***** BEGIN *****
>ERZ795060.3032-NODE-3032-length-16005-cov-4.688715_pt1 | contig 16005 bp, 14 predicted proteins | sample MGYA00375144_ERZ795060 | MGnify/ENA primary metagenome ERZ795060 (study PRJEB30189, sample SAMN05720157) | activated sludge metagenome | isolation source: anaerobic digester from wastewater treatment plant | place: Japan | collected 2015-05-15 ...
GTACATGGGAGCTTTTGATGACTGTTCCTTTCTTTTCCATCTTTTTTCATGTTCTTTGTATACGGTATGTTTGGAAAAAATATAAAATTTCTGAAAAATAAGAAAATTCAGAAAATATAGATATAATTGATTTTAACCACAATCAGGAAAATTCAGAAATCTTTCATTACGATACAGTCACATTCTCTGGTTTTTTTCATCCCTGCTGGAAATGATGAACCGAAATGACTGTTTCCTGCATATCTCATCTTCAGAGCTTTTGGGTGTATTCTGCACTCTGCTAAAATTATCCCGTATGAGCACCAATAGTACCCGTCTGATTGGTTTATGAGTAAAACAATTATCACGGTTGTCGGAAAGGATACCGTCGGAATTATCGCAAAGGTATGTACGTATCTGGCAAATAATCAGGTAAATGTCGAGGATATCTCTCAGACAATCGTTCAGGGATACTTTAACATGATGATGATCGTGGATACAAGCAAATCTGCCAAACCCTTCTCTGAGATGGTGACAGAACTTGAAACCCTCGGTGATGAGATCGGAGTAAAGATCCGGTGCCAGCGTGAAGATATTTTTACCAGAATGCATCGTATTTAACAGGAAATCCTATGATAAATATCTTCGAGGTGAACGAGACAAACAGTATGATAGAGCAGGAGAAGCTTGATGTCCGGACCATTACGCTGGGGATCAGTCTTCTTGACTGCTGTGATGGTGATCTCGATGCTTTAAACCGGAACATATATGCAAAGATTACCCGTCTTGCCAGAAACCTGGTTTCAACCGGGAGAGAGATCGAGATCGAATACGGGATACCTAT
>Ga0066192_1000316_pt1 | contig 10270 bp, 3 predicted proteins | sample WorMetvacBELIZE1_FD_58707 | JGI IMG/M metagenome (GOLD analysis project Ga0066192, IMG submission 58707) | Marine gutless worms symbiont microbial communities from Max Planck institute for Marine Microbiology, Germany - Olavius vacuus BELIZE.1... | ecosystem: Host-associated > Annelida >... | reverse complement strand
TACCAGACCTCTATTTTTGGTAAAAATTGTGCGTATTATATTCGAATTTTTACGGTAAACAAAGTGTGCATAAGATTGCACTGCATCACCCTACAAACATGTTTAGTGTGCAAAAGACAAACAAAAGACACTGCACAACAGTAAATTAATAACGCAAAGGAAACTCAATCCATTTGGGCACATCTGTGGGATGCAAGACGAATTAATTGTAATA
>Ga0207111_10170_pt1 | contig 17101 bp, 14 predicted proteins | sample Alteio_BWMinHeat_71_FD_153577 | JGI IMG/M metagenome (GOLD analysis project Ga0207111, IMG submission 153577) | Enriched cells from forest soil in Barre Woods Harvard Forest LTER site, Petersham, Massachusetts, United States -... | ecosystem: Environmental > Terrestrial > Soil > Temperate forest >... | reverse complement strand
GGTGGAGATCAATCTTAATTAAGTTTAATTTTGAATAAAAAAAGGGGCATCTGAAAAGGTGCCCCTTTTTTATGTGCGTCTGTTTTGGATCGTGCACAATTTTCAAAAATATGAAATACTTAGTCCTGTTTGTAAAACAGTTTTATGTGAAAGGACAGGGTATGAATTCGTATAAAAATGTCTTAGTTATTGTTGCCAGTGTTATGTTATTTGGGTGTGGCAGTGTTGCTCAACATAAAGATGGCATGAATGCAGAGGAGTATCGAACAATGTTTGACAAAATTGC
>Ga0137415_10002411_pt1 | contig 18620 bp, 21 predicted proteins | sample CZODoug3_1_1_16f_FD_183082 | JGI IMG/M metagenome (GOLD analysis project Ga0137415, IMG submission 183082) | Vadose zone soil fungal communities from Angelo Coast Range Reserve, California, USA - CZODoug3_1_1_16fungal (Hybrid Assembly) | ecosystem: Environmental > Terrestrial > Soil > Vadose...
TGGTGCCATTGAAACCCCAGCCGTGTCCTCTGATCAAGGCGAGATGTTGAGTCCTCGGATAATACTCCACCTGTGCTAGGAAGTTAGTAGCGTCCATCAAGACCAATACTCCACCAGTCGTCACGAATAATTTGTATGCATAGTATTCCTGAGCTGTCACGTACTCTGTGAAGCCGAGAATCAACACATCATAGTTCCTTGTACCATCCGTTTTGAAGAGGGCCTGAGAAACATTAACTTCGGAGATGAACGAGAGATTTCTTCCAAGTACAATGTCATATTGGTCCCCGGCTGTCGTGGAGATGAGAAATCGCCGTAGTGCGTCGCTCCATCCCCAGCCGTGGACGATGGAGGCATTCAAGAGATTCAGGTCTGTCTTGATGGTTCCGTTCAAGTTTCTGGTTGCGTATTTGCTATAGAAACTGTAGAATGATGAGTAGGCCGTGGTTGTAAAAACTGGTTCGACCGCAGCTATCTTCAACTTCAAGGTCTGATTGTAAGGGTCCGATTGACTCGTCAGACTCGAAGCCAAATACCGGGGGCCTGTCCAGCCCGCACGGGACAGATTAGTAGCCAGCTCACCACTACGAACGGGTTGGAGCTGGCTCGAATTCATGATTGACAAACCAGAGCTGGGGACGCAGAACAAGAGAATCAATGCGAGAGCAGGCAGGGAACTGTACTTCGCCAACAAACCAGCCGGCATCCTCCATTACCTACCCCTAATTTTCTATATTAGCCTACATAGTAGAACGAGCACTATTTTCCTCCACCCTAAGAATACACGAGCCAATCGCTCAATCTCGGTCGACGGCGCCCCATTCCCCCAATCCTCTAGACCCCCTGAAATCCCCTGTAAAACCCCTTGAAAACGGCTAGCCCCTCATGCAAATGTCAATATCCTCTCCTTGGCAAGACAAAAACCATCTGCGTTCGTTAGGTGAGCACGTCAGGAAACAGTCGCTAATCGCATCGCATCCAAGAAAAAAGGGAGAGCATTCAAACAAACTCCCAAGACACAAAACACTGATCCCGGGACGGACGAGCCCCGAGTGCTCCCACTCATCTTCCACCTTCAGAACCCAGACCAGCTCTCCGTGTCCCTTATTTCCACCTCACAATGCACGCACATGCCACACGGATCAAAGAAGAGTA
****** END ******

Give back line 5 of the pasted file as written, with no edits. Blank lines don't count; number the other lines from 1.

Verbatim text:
>Ga0207111_10170_pt1 | contig 17101 bp, 14 predicted proteins | sample Alteio_BWMinHeat_71_FD_153577 | JGI IMG/M metagenome (GOLD analysis project Ga0207111, IMG submission 153577) | Enriched cells from forest soil in Barre Woods Harvard Forest LTER site, Petersham, Massachusetts, United States -... | ecosystem: Environmental > Terrestrial > Soil > Temperate forest >... | reverse complement strand